Over this summer, during the week of my birthday, I got a visit from one of my very best friends in the world. This friend had Recommended A Book long ages ago, and just prior to this visit, I had ordered the book. During the visit, I read the book. I'm very glad, but also a little unhappy, because ouch.
Teeth has teeth. Teeth in its prose, in its characterization, in its plot twists, in the way it bites your heart in half. It's that kind of book.
I can't figure out where to start. What about the characters? The characters who are desperately real, even though Mostkowitz's prose is that kind of pseudo magical realism that I tend to despise? They all have their own voices, their own stories, their own struggles, their own way of hurting you. Rudy? I frickin' loved the kid. Teeth? Let me take him home and care for him and help him. Diana? What a fascinating girl; I wish she'd had more page time, maybe her own novel. Rudy's relationship with his family is so important to the novel, too; it's not as important as that between Rudy and Teeth, but it's never shoved to the side. It's part of the situation and part of the conflict, and it's done incredibly.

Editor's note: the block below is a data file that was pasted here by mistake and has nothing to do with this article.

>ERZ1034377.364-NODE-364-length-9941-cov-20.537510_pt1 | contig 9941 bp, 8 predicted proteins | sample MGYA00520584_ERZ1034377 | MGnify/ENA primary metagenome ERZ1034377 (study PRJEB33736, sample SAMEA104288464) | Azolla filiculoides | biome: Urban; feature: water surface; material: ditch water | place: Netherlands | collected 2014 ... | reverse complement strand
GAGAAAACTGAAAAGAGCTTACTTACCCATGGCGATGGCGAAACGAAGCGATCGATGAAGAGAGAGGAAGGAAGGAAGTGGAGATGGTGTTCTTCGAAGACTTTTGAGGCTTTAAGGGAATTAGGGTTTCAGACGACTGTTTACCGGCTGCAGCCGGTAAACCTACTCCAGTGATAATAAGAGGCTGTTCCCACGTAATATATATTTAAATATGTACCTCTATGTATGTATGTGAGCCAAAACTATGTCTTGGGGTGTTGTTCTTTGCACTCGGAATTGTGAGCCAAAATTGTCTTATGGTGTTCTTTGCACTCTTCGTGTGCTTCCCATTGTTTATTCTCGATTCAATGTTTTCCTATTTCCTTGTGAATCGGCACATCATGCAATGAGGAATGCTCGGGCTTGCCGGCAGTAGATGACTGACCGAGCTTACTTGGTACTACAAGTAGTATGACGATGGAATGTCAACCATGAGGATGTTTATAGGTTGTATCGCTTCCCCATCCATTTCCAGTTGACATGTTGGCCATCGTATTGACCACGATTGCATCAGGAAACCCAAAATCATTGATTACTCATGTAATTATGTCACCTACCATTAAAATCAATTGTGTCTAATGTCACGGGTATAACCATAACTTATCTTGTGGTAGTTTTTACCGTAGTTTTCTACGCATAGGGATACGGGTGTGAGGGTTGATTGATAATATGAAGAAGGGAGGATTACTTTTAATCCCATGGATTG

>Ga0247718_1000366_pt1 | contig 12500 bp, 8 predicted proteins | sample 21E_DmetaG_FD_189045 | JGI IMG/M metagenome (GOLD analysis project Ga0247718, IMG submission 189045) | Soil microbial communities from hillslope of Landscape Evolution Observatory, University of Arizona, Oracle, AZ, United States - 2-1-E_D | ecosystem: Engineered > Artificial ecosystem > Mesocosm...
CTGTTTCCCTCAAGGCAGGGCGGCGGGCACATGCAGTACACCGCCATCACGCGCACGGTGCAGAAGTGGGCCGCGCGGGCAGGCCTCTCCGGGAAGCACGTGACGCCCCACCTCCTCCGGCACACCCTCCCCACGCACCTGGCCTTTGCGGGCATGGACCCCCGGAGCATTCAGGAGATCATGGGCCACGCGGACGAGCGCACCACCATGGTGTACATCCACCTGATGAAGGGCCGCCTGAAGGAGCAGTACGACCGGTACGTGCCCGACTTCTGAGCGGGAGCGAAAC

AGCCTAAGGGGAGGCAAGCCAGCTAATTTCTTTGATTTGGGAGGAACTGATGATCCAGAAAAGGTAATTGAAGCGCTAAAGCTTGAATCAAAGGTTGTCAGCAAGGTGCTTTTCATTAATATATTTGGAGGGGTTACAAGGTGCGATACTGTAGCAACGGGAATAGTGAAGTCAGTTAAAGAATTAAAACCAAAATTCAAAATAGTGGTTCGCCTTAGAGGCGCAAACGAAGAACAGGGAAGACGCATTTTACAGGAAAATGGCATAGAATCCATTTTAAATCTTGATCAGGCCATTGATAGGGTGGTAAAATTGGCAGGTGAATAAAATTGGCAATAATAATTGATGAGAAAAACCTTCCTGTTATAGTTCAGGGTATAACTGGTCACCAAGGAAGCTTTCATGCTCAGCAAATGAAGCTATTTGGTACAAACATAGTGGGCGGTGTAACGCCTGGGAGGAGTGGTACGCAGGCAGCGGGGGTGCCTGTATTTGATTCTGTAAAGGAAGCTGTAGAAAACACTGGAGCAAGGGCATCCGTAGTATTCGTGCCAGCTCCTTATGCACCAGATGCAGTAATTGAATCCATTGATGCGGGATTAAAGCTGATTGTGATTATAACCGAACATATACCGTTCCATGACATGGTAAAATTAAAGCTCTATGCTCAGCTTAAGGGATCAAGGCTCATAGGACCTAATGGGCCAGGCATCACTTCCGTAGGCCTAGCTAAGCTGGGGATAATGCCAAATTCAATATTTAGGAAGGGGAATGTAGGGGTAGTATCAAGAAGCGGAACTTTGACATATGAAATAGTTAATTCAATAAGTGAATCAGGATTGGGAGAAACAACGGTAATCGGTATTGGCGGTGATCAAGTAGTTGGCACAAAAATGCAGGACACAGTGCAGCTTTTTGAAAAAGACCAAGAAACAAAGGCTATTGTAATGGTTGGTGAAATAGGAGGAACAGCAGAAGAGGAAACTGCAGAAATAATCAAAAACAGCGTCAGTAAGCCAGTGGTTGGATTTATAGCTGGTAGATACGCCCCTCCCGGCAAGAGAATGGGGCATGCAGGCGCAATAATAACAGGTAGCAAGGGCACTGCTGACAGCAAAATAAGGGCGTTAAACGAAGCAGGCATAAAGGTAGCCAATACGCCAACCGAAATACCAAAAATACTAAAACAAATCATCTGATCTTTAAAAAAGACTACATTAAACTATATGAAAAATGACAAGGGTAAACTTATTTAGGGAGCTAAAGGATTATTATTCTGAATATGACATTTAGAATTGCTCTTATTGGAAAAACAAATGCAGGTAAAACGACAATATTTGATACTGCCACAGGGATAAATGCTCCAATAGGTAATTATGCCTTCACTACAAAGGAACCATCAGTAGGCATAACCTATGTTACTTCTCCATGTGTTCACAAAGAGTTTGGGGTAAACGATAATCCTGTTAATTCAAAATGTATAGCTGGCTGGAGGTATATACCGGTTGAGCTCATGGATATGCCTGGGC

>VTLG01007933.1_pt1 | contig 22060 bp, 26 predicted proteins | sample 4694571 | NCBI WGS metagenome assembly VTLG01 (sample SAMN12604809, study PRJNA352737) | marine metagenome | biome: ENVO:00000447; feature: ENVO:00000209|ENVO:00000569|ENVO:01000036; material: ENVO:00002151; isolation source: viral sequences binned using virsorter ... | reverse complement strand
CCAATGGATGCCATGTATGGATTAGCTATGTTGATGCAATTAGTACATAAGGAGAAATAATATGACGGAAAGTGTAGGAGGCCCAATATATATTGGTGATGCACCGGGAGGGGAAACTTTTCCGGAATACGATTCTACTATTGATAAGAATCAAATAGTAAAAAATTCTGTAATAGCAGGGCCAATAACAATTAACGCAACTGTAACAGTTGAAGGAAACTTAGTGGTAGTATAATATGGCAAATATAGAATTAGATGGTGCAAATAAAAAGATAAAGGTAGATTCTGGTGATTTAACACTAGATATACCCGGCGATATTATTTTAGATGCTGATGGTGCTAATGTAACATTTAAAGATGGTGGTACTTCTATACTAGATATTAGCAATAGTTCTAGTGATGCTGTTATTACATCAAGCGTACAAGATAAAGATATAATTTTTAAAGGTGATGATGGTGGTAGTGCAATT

The concept is as mythical as this gray, windy, stormy novel deserves. An island full of fish that magically make a sick person better? Well, why the heck not? Teeth isn't marketed as a modern-day fairytale, but it should be, because that's exactly the vibe that I get. A bloody, mature fairytale. (Could you find this in the YA section? Beware, because language and themes of sexual abuse abound.) A quasi-love story, the magic of the earth and of love. I'm speaking in metaphors because it's hard to talk about this book straight (haha) - it just sort of slips out of your hands. Like a little silver fish.
As much as her characters hurt me, I think it's Moskowitz's atmosphere that sticks with me most. How she maintains this consistency with the feeling of the island - the wind, the gray, the clouds, the thunderous ocean, the rocks, the sea spray, the cold sand, the dark, the damp - it's beautiful in a brutal way, and it's impossible not to remember it and to feel it. The screaming that she describes... haunting. Haunting, that's the right word.
Can you handle swearing and more mature subject content in your mermaid tales? Please read Teeth. It's worth the bite.